The two best Blu-rays this week are actually reissues of movies previously released on the format. That either speaks toward how badly these titles deserved a do-over, or how uninteresting everything else is.
‘Zoolander 2‘ – The original ‘Zoolander’ had precisely one funny scene, involving a bunch of bimbo male models throwing a “gasoline fight.” But the movie was the first major comedy released after the 9/11 tragedy and people really needed a mindless laugh to distract them from the miserable state of the world. The film made decent money at the time but was quickly forgotten afterwards – by everyone except writer/director/star Ben Stiller, anyway. Still hanging onto that past glory, he brought the original cast back together for a sequel 15 years later. This is not a thing anyone wanted. Curiously, it seems that Stiller and the studio couldn’t even figure out what to call the movie. It’s titled ‘Zoolander 2’ on screen but ‘Zoolander No. 2’ in most of the marketing materials. From the accounts of most people who bothered to see it, it’s a big, stinky number-two all right.
‘How to Be Single‘ – Rebel Wilson, Dakota Johnson, Leslie Mann and Alison Brie headline an overstuffed rom-com that looks so painfully generic I’m surprised Garry Marshall didn’t direct it.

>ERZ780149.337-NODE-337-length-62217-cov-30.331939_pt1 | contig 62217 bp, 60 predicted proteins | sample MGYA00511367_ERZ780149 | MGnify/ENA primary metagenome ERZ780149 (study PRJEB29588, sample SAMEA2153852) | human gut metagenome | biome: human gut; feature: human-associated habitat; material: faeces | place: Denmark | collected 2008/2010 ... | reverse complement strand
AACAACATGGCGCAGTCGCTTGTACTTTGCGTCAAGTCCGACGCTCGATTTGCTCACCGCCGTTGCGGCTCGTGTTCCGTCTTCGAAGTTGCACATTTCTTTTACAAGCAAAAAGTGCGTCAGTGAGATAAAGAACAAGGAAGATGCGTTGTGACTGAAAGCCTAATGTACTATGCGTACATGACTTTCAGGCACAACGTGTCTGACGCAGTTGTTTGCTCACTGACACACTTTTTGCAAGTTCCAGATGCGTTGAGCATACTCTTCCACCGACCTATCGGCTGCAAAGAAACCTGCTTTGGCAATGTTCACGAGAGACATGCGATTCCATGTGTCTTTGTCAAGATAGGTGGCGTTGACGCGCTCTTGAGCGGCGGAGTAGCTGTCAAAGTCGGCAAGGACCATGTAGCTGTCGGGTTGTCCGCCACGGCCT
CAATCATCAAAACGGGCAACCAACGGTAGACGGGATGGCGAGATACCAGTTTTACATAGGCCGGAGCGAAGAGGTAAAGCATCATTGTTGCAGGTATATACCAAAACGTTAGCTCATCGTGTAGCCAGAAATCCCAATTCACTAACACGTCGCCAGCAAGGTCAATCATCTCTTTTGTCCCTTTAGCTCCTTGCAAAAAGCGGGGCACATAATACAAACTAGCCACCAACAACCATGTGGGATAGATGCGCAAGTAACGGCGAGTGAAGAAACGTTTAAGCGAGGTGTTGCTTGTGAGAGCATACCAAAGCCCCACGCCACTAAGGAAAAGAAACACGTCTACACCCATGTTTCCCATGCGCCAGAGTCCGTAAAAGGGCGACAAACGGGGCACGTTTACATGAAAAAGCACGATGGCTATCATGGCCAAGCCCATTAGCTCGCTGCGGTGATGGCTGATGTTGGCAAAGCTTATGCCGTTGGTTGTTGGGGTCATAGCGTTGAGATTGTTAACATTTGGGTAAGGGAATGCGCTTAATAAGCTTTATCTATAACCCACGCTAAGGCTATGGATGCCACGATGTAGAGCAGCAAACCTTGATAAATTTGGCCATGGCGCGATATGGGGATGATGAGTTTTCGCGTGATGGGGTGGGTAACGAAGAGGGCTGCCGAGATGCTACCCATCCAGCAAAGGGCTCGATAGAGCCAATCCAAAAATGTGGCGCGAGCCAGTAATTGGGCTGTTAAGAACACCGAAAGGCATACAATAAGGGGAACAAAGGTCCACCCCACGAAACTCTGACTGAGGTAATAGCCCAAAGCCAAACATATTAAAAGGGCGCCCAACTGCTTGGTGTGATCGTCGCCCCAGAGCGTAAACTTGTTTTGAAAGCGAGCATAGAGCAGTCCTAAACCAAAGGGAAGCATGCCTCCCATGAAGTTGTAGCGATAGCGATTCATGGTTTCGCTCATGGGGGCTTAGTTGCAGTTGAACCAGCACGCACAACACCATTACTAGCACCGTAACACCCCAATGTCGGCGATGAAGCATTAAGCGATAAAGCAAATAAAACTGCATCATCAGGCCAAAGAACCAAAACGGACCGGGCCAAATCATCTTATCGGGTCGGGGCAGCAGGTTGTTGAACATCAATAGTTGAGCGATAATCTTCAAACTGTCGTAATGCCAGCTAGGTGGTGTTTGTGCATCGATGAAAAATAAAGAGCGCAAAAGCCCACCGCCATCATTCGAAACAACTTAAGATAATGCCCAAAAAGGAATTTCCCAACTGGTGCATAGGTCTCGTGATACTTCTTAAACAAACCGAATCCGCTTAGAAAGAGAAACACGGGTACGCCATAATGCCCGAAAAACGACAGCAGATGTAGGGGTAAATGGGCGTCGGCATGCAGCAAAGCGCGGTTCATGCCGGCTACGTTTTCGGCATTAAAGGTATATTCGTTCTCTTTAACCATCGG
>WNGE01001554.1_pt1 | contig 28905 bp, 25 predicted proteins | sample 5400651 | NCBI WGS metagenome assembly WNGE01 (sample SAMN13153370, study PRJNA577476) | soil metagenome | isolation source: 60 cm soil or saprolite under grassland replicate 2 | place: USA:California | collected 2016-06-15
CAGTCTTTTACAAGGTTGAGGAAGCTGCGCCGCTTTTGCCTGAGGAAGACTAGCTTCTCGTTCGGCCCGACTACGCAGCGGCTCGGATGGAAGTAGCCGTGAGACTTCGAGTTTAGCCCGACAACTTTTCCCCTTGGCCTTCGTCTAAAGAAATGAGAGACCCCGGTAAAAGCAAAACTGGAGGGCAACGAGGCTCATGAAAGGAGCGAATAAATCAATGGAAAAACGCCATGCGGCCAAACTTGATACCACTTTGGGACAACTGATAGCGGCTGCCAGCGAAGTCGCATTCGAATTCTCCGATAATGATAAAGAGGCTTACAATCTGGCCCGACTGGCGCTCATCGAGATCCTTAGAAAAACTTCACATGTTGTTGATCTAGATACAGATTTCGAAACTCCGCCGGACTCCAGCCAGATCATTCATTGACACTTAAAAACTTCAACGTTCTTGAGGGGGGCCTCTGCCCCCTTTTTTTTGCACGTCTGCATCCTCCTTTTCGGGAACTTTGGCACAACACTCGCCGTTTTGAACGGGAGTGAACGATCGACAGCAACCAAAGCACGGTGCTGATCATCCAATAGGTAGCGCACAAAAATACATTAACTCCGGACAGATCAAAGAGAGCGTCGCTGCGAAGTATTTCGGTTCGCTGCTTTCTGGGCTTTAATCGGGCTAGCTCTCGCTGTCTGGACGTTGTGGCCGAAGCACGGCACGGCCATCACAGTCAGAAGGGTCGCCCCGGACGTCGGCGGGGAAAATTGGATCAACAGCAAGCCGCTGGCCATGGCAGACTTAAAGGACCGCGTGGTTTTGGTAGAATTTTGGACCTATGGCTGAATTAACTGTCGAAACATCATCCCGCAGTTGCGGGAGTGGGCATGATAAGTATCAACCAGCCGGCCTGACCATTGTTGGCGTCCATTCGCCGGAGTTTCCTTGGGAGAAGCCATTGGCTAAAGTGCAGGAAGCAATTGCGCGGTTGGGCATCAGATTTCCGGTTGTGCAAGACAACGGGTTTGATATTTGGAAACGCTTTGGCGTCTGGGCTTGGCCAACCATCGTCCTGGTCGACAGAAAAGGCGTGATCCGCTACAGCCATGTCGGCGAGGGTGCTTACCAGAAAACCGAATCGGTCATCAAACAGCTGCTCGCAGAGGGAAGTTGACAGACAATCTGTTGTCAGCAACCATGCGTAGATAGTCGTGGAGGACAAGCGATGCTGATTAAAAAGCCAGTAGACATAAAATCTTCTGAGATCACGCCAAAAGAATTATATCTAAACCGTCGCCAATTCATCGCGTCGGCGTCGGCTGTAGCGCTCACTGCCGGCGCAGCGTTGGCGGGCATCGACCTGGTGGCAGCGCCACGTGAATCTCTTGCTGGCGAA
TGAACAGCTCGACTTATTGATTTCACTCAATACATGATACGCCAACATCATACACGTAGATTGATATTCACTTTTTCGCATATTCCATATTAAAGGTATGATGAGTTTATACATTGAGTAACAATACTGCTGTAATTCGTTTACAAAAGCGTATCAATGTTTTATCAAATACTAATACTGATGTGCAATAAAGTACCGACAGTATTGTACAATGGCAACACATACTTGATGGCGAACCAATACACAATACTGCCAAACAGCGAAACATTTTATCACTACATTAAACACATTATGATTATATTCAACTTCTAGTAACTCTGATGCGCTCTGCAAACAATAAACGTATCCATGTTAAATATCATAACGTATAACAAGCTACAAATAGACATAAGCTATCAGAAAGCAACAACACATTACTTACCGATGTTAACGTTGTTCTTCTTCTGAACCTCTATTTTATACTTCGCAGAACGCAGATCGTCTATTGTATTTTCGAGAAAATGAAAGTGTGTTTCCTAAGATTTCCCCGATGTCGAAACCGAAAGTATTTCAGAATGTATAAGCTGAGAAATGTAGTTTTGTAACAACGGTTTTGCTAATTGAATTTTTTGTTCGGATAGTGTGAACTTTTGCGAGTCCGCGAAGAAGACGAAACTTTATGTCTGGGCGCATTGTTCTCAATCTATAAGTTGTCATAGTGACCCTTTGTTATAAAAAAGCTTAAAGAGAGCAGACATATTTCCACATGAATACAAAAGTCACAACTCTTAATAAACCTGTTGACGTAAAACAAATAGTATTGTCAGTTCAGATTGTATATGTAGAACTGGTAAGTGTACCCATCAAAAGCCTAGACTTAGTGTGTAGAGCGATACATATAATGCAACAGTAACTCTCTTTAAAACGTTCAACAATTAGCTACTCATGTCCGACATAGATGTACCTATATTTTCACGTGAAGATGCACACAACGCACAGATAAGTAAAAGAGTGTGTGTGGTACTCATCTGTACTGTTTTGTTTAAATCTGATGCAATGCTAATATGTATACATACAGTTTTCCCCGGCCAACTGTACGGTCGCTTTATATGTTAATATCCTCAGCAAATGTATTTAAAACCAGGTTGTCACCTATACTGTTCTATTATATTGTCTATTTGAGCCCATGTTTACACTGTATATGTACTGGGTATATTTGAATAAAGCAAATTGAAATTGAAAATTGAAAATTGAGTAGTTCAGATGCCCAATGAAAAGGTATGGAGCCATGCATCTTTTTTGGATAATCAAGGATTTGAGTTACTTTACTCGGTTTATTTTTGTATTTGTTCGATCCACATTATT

‘The Finest Hours‘ – Chris Pine better hope that this summer’s new ‘Star Trek’ sequel is another hit, because he has yet to find any success outside that franchise. In this attempt, he trades captaining a starship for captaining a Coast Guard boat through a daring rescue mission during a terrible blizzard in 1952. Loosely based on a true story, the movie is said to have pretty impressive action set-pieces but pretty bad everything else. From the trailers, the photography appears to be 100% teal with no other colors used at all.
‘Risen‘ – Joseph Fiennes is Roman military tribune tasked with locating Jesus’ missing corpse in that brief window between the Passion of the Christ and Easter. From the director of ‘Waterworld’, the movie was marketed as though it were ‘Passion 2: Return of the Christ’ but is reportedly much closer to amateurish faith-based productions like ‘Fireproof’ and ‘Courageous’. Phil called it “church basement Christploitation.” Ouch. Also available in UHD so you can see the shoddy production values in extra clarity.
Way back in 1993, the Criterion Collection issued a very nice Laserdisc edition of Robert Altman’s biting-the-hand-that-feeds-him Hollywood satire ‘The Player‘. Unfortunately, the label lost the rights to the title for most of the DVD and Blu-ray era. Warner Bros. put out an adequate if unexceptional Blu-ray in 2010. With another six years passed, the studio has finally loosened its grip on some of its properties and allowed Criterion to license Altman’s film again. The Criterion edition sports a newly remastered video transfer and a superior selection of bonus features.